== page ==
Sean Anders was just kidding around.
For years, the writer-director and his wife Bethhad debated having kids but feared they didn’t have the means to support a family of their own. So, when Anders’ career took off — his credits include “Hot Tub Time Machine,” “We’re the Millers” and “Daddy’s Home,” among others — their next step seemed clear.
“I made this stupid joke one day where I said, ‘I feel like I'm going to be one of those old dads. What if we adopt a 5-year-old? It'll be like we had started five years ago?’” Anders, 49, told TODAY Parents. “That joke made my wife look into foster care and adoption.”
From there, the couple registered for orientation, began taking foster care classes and went to an adoption fair, where they met with potential matches. By 2012, they welcomed three siblings — now 13, 9, and 8 — into their L.A. home. Today, said Anders, “we’re like any other family.”
But building that bond wasn’t easy. In the beginning, “You have these total strangers who come into your home. You’re supposed to carry on like this family, but you just met,” explained Anders. “You feel like you’re babysitting someone else’s kids. It’s exhausting and you don’t know what you’re doing. They don’t trust you and you feel lost and scared.”
With time, that awkwardness and those fears slowly washed away. “When you think of the most basic love story, you get together, think it’s going to be easy and then turns out to be a s--t show,” he said. “But then, along the way, you fall in love and it becomes this incredible thing that’s more special than you could have ever expected. We are able to look back and remember what it was like to fall in love with our kids.”
Those highs and inevitable lows are deftly depicted in his new comedy “Instant Family,” which stars Rose Byrne and Mark Wahlberg as married couple Ellie and Pete who foster a teenage girl and her two younger siblings. (Anders and his wife originally matched with a teen, but she declined the placement: “She was holding out hope that her mom was still coming.”)
“Teenagers are so misunderstood and people have so much fear about bringing them into their homes,” Anders explained. “Their prospect can be really grim if they ago out of foster care without any kind of family to back them up and love them. So, I really wanted to include that. I sat down with a lot of families who had adopted teens and learned their stories.”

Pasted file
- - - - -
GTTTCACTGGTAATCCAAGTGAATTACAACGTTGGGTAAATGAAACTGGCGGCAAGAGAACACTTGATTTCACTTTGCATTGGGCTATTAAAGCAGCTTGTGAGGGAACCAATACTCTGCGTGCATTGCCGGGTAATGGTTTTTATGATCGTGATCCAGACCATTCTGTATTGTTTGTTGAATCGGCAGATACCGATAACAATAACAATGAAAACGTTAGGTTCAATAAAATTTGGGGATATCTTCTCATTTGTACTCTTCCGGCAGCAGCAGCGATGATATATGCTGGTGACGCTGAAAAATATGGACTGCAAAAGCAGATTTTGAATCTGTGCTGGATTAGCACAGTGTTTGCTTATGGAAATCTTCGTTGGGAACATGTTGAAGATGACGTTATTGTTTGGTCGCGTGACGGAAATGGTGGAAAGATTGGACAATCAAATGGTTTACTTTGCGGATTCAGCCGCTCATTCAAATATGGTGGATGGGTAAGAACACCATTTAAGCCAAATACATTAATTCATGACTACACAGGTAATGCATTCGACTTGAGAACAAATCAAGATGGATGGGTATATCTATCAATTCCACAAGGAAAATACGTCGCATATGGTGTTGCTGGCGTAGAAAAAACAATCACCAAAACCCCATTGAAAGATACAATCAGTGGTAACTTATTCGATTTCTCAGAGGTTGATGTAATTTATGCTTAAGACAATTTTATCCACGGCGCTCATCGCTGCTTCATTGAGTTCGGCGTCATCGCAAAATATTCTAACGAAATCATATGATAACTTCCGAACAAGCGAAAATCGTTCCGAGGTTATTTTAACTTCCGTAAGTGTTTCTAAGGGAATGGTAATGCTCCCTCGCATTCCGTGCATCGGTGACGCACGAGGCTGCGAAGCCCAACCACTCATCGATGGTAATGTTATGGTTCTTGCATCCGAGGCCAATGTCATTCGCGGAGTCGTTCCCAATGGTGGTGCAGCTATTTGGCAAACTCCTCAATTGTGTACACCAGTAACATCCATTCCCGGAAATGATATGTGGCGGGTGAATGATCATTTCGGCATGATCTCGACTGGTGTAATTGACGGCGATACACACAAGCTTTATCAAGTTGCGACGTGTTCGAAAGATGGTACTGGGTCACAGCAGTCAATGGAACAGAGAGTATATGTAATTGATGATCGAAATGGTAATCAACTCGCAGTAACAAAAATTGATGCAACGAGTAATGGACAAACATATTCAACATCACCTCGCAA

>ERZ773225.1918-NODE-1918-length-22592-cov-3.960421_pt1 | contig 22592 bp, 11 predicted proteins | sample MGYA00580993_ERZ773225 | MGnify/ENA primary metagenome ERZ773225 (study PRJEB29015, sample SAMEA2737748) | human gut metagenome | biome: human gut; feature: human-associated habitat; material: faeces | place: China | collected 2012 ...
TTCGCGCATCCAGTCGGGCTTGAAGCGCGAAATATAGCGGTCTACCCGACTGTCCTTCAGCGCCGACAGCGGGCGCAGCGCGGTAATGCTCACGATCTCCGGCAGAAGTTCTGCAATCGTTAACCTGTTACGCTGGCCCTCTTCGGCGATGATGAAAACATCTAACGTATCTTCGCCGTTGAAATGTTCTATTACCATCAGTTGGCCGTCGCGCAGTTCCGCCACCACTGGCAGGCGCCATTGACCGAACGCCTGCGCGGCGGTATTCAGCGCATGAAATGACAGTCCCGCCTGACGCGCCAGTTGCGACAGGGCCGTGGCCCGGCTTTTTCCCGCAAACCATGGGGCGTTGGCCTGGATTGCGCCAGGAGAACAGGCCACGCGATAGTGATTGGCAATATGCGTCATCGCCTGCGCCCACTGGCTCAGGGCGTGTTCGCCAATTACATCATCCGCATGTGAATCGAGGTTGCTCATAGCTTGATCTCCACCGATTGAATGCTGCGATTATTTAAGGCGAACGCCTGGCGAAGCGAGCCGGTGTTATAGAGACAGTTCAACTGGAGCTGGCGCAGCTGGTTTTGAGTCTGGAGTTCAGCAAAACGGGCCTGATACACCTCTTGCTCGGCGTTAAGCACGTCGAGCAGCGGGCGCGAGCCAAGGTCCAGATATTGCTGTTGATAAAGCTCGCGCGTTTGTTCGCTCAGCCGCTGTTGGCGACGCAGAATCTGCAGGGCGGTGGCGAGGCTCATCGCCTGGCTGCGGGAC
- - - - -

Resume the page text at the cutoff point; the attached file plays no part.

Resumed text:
His own experiences and mishaps were added into the script, as well. “There’s this scene where Pete and Ellie are in bed and they’re at their wits end,” he teased. “They’re scared and lost and trying to figure out some way to go back to the quiet, easy life they had before. That scene is a very honest moment. I’m not proud of it, but it’s very true. When general audiences see that, I hear people gasping. But when adoptive families see it, they laugh because they're like, ‘Oh yeah, we totally had that conversation.’”
More than anything, Anders just wants audiences to walk out with a fresh perspective. “When people hear the words foster care, instead of having feelings of fear, pity and trepidation,” he said, “hopefully it’ll bring up feelings of empathy and positivity knowing that these kids just need families to love them. They’re just like the rest of us.”
And if you are considering adoption or foster care, Anders recommends heading into the process with an open mind — and heart.
“You don't have to commit to bringing children into your house. Just go to the orientation and see where it leads you,” he said. “What’s the worst that could happen?”
“Should you decide this is what you want to do, you have to find a way to commit yourself to those kids 100 percent,” continued Anders. “People are afraid the kids aren't going to accept them or they're afraid the adoption isn't going to work out. Whatever it is, they’re afraid and sometimes they will hold back. But the kids need to know that there's somebody there who's going to love them no matter what.”